“Several victims of Avalanche-based malware attacks are located in the Western District of Pennsylvania. A local governmental office was the victim of a Nymain malware attack in which computer files were encrypted until the victims paid a Bitcoin ransom in exchange for decrypting the files,” the US Department of Justice stated.

The Associated Press revealed that the local government office emphasized by the Department of Justice was the office of Zappala, which was hit by the same ransomware.

“The Avalanche network, which has been operating since at least 2010, is estimated to involve hundreds of thousands of infected computers worldwide,” the U.S Department of Justice stated. “The monetary losses associated with malware attacks conducted over the Avalanche network are estimated to be in the hundreds of millions of dollars worldwide, although exact calculations are difficult due to the high number of malware families present on the network.”

Most victims were forced to send a bitcoin transaction in the range of $1,000 to $2,000 dollars. Considering that hundreds of thousands of users were affected by the ransomware, it is highly likely that the Avalanche network gathered over $1 billion, the majority of the payments settled through the bitcoin network.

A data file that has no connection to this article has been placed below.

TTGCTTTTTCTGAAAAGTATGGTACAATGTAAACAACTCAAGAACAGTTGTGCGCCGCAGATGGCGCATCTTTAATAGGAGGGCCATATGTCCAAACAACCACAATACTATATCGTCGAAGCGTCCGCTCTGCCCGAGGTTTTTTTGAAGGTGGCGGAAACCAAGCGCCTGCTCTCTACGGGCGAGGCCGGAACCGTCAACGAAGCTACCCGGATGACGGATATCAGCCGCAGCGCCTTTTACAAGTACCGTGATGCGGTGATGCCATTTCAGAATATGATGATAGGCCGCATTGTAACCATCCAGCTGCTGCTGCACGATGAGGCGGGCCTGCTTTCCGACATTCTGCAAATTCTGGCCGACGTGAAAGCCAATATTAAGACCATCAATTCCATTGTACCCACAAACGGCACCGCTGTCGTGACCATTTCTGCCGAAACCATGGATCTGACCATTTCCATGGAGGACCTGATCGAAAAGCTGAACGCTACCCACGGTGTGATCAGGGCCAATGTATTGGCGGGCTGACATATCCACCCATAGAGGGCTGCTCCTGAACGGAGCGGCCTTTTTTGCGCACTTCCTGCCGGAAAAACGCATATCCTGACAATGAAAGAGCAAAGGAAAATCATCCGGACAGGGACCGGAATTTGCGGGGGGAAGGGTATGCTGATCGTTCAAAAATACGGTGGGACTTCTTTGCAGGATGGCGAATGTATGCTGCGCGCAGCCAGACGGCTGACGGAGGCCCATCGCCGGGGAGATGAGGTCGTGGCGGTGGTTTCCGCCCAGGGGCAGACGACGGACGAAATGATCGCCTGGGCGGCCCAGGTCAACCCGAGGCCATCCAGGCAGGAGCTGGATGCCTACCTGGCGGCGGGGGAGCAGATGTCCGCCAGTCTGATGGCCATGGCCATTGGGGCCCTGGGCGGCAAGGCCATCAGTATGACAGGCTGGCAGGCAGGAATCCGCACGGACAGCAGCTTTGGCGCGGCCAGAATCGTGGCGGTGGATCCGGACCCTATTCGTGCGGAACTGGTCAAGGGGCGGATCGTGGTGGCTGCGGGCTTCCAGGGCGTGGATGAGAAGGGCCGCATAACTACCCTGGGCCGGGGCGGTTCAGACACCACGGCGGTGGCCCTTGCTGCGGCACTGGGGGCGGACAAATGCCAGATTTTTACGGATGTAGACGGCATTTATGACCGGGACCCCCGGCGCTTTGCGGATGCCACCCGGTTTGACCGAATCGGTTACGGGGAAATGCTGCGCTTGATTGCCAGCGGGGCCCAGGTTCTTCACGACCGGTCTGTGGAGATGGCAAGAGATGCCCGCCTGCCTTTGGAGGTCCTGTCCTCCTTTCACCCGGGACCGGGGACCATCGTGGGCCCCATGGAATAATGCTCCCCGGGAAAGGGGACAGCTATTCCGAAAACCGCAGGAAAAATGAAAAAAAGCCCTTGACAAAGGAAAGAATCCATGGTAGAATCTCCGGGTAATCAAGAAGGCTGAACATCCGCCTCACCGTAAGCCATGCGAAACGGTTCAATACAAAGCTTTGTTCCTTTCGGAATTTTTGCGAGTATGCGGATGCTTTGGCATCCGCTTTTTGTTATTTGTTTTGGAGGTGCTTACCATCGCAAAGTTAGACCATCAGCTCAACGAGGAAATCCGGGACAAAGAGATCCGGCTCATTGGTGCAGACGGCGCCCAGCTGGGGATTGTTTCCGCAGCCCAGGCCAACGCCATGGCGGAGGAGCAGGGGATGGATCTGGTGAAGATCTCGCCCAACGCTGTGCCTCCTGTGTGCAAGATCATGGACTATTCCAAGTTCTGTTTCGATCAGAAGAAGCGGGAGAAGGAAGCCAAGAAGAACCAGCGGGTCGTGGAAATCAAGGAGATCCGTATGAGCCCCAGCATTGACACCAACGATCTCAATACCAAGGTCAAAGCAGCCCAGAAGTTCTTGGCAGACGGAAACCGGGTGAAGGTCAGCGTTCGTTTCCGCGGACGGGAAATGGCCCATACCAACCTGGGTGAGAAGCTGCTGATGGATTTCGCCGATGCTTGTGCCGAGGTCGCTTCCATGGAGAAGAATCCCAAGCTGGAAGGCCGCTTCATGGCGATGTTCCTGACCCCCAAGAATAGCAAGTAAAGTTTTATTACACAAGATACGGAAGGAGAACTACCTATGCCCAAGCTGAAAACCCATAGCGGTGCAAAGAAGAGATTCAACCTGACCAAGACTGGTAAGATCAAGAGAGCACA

By nature, bitcoin is far from anonymous. The bitcoin blockchain, which facilitates the peer to peer transactions on a decentralized network, demonstrates data and information of all payments processed within the network. Because each transaction holds the payment and settlement history of previous transactions, through a technology called transaction untangling, it is possible to find the origin of the payment.

Currently, there exists several technologies that could potentially anonymize transactions within the bitcoin network. These include a Bitcoin Core solution MimbleWimble and CoinJoin, a project led by bitcoin startups including popular wallet service provider Mycelium .


Source:  https://www.deepdotweb.com/2016/12/16/pennsylvania-state-prosecutor-pays-1400-bitcoin-ransom

Categorized in Others

The function of the dark web is to provide anonymity to those who would like to protect their privacy and keep their real-world identity unknown.

Cyber criminals have always taken advantage of this aspect leading to the dark web being associated with mostly illegal activities including but not limited to drug dealing, weapons, and stolen data are among others.

However, operating within the dark web platforms does not guarantee safety from the law.

On October the 5th, a man from Wallingford, Connecticut was arrested by the federal authorities due to a criminal complaint that was filed against him.

Michael Richo, 34, is being charged with crimes such as access device fraud, identity theft, money laundering, wire fraud and computer fraud.[moduleplant id="551"]

The complaint is in regards to his involvement in an elaborate phishing scheme targeting bitcoin users on the dark web.

This announcement was made by Special Agent Patricia M. Ferrick and Deirdre M. Daly, a day after Michael Richo’s arrest.